> If the file server is physical, is it connected to VMWare directly or
> using another powered device like a switch (and is that UPS-protected
> then?) Similarly for possible networked connection to the UPS.
> Is there a particular reason to not have your file server the NUT server
> as well (more so if it is a separate physical machine)?
> When NUT ecosystem shuts down due to a critical power situation (roughly:
> too few power sources remain alive/online, and others are on battery and
> low battery), there is a relatively short timeframe that upsmon or similar
> (upssched, etc.) clients of secondary ("slave") systems are shutting down
> first, and when they are all gone or a configured time limit elapses, the
> client on primary ("master") system begins its shutdown. If the setup
> involves an UPS smart enough, it is also told to power off and wait for
> "wall power" to appear and then go up (maybe when charged to a sufficiently
> safe level first).
> So in the setup you propose,
> 1) power goes critical
> 2) your VMs (except the NUT server VM) begin to shut down - either as NUT
> clients, or via vim-cmd, esxcli or similar scripting... and probably
> requiring open-vm-tools or similar to process the shutdown request
> gracefully - not sure there is a "virtual ACPI power button" in VMWare.
> 3) all VMs are down, and a time-sensitive end-game occurs:
> * NUT server VM tells itself to shut down (and tells the UPS to power off,
> hopefully with a sufficiently large timeout if it has a way to set that),
> * File server is told to go down (and yank the disk from NUT server VM?)
> * VMWare server is told to go down (and yank CPU/RAM/... from NUT server
> VM)
> At least with SSH allowed on VMWare server and some vim-cmd scripting, or
> possibly with vmware power shell (never used that myself), you should be
> able to find which VMs rely on the data store or "volume" served by the
> file server, and which of those VMs are running. If you script that into
> the shutdown routine of the file server, and if the shutdown timeframe is
> not dictated by its OS (e.g. disable or make very long the timeouts in
> systemd), you can block the file server shutdown from proceeding until no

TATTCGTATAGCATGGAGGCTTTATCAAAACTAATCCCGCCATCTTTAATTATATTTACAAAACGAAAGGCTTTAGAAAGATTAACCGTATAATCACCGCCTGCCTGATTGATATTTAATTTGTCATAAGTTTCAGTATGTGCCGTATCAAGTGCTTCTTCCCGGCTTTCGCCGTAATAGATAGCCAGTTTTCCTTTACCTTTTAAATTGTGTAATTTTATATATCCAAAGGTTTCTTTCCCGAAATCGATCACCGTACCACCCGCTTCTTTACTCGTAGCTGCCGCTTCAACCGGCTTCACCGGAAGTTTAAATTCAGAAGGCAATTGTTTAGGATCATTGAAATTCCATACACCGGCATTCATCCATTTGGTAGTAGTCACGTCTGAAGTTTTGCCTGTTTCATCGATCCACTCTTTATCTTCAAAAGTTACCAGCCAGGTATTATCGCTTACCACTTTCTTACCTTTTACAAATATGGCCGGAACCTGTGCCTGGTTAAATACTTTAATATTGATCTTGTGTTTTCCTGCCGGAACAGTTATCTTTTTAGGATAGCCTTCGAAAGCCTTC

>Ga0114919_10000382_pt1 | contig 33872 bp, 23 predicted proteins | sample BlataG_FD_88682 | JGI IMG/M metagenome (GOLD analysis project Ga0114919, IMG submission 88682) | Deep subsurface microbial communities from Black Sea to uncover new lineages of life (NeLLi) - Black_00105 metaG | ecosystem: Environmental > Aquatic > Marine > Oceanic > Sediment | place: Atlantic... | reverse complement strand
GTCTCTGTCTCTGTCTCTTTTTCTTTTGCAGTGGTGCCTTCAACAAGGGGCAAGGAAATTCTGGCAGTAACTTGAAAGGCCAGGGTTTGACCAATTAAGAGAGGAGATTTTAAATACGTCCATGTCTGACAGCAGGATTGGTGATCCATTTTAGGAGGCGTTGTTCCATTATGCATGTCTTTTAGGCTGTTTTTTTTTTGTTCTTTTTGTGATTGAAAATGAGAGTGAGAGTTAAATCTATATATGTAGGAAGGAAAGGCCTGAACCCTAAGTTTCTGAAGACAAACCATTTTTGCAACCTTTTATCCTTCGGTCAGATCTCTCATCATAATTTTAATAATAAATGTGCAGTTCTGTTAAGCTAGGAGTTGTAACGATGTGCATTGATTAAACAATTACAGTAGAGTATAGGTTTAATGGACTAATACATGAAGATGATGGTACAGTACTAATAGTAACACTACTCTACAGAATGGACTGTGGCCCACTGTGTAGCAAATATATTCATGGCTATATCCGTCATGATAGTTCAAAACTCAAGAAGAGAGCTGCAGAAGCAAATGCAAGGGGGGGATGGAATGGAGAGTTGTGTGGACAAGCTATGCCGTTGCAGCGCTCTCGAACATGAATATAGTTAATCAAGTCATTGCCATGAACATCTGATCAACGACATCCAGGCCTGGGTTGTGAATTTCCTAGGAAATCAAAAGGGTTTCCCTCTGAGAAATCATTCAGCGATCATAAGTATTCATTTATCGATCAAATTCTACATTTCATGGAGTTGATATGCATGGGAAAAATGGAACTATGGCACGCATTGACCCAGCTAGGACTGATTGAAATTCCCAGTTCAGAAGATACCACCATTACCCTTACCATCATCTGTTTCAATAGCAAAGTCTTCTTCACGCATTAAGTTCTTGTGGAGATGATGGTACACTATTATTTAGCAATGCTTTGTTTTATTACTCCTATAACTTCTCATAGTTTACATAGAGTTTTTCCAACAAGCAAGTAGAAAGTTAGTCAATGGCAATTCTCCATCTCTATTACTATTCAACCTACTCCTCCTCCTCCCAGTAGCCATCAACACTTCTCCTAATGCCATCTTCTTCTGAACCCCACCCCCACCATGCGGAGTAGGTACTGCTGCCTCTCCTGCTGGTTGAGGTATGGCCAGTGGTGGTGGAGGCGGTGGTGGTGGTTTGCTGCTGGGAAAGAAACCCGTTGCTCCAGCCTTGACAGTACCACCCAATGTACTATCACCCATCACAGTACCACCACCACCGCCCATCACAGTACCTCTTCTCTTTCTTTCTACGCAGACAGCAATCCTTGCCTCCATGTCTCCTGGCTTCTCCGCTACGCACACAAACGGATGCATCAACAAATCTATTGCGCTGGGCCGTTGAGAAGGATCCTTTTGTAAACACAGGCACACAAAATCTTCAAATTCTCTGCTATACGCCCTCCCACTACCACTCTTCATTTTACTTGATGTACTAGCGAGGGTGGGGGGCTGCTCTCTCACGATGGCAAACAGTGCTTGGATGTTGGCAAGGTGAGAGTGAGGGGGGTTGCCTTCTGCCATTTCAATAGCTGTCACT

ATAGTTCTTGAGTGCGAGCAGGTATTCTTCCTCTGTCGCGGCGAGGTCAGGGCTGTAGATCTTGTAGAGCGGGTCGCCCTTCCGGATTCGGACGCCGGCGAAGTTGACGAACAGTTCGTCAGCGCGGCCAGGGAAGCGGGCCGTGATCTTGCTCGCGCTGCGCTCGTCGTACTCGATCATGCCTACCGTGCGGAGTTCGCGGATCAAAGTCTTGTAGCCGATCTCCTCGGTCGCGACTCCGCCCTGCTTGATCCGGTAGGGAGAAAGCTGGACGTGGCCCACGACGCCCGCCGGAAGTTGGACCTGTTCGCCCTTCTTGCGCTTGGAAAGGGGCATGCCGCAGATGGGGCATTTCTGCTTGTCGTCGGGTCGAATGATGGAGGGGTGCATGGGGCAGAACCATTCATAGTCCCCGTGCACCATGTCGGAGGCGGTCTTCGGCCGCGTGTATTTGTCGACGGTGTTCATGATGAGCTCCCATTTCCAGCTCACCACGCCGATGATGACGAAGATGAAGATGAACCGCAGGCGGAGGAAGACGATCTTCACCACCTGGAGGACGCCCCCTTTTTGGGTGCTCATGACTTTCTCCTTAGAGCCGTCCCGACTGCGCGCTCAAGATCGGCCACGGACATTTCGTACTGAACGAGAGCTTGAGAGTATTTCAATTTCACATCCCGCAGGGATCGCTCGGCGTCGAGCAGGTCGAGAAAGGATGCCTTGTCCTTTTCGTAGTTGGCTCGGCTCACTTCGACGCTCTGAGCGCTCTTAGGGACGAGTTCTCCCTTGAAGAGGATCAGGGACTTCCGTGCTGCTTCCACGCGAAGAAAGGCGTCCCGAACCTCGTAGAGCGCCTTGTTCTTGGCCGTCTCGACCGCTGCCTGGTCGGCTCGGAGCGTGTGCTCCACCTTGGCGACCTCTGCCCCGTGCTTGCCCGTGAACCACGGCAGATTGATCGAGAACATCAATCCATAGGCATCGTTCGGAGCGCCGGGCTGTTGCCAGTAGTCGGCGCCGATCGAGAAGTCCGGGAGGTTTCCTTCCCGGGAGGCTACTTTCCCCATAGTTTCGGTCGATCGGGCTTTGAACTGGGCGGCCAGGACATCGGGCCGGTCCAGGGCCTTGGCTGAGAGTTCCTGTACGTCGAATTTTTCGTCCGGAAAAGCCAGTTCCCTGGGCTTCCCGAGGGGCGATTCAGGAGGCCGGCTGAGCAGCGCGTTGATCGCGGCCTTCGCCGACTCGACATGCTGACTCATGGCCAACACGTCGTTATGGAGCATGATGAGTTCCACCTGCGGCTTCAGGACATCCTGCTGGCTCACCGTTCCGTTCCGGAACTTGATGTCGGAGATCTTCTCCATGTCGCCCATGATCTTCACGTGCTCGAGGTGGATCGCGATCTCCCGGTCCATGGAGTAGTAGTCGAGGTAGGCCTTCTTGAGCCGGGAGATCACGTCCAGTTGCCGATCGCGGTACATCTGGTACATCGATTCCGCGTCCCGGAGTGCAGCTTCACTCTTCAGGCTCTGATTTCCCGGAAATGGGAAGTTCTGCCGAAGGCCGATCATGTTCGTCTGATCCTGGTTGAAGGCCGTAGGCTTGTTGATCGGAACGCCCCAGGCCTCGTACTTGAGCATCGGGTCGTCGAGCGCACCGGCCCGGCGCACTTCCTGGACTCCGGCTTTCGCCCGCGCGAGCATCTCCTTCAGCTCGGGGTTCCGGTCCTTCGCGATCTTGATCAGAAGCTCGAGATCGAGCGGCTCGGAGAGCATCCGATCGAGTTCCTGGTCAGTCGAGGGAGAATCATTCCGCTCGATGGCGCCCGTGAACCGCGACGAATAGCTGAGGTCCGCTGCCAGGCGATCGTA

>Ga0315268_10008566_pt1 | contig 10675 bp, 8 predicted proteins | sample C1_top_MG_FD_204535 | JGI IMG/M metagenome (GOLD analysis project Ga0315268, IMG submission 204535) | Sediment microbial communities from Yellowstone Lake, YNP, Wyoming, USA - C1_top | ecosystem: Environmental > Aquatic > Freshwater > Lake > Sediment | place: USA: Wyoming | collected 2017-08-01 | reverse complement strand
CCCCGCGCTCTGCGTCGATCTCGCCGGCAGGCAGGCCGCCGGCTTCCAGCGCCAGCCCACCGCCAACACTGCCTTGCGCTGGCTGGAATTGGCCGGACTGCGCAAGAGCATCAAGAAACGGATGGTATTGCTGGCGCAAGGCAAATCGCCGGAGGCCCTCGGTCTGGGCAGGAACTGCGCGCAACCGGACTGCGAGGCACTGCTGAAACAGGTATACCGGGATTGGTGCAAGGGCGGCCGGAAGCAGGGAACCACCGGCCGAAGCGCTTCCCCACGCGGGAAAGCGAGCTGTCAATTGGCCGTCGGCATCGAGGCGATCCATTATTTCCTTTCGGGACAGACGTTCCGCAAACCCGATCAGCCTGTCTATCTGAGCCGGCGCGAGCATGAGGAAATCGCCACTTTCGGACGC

> VMs are running served from its disks. Assuming that the networked
> connection survives long enough, it can detect that your NUT VM went down
> and so proceed with its own shutdown which began when power went critical
> for every secondary client.
> Maybe similar scripting is feasible in the NUT client that runs on VMWare
> server itself to drive its shutdown after all VMs went down. Otherwise, the
> file server going down, if it has a session to check VM states anyway,
> could tell the VMWare server to initiate its shutdown.
> But it all looks like a lot of ropes hanging around and waiting for stuff
> to go wrong - and during an outage, I/O stress to flush the disks, delays
> of orderly service stacks shutdowns (DB users first, databases next, ...)
> and so on, things are very likely to do go wrong :)
> It feels that the physical machine, likely your fileserver, is better
> positioned to be the NUT server and so shut down last, after all its
> clients have gone down or the timeout expired or the battery die<snip>....
> At least, in such setup it only relies on connectivity between upsd and
> upsmon's, and the amount of clients still alive (last heartbeat recently,
> connection not terminated via protocol), and possible loss of connectivity
> during a known power outage is something NUT already has logic for.
> Jim
> On Sat, Jun 12, 2021 at 11:15 PM Arnaldo Viegas de Lima <
> arnaldo at viegasdelima.com> wrote:
>> HI,
>> I’m setting NUT to run on a VMWare server (running in a VM) to shutdown
>> the server as well as the companion file server (running Linux), that will
>> be running upsmon in slave mode. All VMs disks come from the file server,
>> so all VMs must properly terminate ahead of the file server.
>> The order of the tasks needed for the proper shutdown is:
>> 1-Shutdown all running VMs (except the one controlling the UPS) and
>> confirm they are down
>> 2-When all VMs are terminated, signal slaves (FSD)
>> 3-When the file server is down, properly terminate VMWare.
>> Any ideas on how to sync these events?
>> Thanks in advance,
>> Arnaldo.